How Did TREE Begin?
We are using a place-based and strengths-based approach, rooted in the history, culture, and landscape of Washington County. By working collaboratively with school administrators, teachers, students, parents, mental health providers, and community partners, we expect TREE to result in improved teaching and learning for our most vulnerable students – to create healthier and more equitable schools, and in turn, healthier and more equitable communities.
TREE started out by talking to a lot of people, and listening to a lot of stories.
We did a series of interviews with Washington County school administrators (Superintendents, Principals, and Guidance/School Counselors). We did focus groups with school staff, and with students from pre-K to 12, and also interviews with individuals or family members of individuals that had a hard time with school – to learn about ways school failed them, and also where the glimmers of hope were that sometimes made things better. TREE partnered with the University of Maine, UMM, and Colby College to do interviews and focus groups.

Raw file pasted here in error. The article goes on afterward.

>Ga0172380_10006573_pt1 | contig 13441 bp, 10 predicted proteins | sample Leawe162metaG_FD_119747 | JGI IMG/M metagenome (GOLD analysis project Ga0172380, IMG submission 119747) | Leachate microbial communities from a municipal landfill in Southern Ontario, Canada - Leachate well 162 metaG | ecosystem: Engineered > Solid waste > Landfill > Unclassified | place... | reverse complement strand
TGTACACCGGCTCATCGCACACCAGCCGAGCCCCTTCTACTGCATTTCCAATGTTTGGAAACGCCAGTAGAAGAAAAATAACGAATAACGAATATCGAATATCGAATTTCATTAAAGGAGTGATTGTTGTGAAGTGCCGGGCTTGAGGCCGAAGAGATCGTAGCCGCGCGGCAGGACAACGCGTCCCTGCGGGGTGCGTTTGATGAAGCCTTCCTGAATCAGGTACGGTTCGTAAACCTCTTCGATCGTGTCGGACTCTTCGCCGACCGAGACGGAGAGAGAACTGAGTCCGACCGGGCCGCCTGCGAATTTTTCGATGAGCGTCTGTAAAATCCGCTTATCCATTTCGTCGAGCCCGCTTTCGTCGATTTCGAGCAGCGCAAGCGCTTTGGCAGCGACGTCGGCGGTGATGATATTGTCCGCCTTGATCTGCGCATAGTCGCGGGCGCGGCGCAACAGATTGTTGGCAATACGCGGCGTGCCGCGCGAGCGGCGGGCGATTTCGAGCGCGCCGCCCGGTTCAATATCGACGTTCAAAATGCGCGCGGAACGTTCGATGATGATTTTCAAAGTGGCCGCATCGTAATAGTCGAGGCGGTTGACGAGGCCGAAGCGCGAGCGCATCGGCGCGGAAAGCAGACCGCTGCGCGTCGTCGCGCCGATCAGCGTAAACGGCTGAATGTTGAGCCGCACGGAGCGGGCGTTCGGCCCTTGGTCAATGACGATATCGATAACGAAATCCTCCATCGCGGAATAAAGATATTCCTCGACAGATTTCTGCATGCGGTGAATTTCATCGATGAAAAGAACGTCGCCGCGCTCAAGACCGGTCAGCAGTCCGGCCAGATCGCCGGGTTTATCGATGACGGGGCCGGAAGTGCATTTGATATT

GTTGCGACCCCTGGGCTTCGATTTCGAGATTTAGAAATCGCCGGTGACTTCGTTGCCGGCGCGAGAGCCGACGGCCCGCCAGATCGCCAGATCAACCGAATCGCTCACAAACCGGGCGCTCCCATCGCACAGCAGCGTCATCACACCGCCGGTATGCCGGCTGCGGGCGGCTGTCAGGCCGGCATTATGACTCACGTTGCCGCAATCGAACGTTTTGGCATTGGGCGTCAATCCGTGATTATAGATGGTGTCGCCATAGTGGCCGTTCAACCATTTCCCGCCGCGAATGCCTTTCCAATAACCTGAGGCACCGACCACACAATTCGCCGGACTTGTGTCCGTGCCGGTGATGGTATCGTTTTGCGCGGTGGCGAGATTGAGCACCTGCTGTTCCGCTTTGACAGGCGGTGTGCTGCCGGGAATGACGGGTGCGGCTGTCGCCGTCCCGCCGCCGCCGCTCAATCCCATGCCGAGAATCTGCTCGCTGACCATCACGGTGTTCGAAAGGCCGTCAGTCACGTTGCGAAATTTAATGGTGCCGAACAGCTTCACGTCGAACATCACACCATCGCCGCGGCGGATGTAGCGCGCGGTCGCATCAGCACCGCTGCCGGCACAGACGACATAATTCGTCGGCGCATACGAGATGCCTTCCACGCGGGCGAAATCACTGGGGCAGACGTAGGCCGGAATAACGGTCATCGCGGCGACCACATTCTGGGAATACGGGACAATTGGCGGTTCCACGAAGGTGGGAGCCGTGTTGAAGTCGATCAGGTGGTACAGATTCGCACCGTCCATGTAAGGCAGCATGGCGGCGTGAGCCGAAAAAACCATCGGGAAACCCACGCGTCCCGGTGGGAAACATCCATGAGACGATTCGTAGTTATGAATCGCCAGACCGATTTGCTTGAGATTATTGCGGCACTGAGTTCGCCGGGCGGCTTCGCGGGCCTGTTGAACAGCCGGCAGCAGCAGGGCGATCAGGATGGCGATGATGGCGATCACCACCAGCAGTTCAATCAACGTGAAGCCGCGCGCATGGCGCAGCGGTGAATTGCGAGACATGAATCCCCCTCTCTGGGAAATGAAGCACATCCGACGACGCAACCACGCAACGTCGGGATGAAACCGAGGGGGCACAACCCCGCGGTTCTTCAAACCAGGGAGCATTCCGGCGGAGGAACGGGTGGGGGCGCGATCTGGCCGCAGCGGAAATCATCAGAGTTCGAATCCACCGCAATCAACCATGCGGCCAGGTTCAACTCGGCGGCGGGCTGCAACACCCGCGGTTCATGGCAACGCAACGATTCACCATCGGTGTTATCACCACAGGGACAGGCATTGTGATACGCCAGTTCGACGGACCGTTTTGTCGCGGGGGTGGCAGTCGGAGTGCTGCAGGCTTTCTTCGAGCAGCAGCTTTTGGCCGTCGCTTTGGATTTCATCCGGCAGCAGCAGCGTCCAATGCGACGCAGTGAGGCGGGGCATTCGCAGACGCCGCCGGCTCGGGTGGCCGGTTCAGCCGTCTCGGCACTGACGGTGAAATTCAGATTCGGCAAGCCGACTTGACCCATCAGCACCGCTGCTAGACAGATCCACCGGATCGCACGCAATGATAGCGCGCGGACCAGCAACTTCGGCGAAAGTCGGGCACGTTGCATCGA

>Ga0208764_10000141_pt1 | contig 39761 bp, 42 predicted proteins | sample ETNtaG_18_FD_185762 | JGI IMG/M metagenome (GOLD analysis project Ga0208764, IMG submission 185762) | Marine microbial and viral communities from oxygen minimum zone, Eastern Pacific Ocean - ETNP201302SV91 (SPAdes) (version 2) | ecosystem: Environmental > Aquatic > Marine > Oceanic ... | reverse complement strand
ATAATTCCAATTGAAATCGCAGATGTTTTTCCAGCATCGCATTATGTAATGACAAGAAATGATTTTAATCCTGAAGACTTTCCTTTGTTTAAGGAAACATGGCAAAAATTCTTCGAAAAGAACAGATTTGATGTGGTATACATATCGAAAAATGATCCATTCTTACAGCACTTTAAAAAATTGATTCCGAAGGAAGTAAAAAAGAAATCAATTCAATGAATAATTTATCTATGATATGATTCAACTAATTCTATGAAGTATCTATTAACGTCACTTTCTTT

TREE has selected 3 schools for our first cohort. We will work closely with these three schools throughout the school year to offer structural supports that will include:
- A full time Resource Coach (one for each school) to work side by side with teachers in the classroom, as together we develop and implement strategies for mitigating adversity.
- A Mental Health Coach/Coordinator to work across all 3 schools, who will coordinate with outside agencies to provide mental health services on site, thus removing transportation barriers. It is exciting to note that the individual employed by TREE will be able to serve students who do not have MaineCare or insurance, thus filling a gap that is often seen in our schools. TREE’s Mental Health Coach will not be tied in any way to billing, thus the supports can be provided throughout the school to entire classrooms, and consult will be readily available.
TREE is also committed to supporting all interested schools in Washington County through professional development opportunities.
For example, supporting schools financially so staff may attend trainings and conferences, or delivering specific workshops and professional development to staff in their own school environments.
We are working closely with the Community Caring Collaborative, based in Machias, which is made up of 37 partners including tribal and state agencies, county agencies, and private agencies including medical centers and hospitals – the CCC is dedicated to “nurturing and sustaining collaboration that expands resources and results in greater hope, health and well-being for Washington County people.”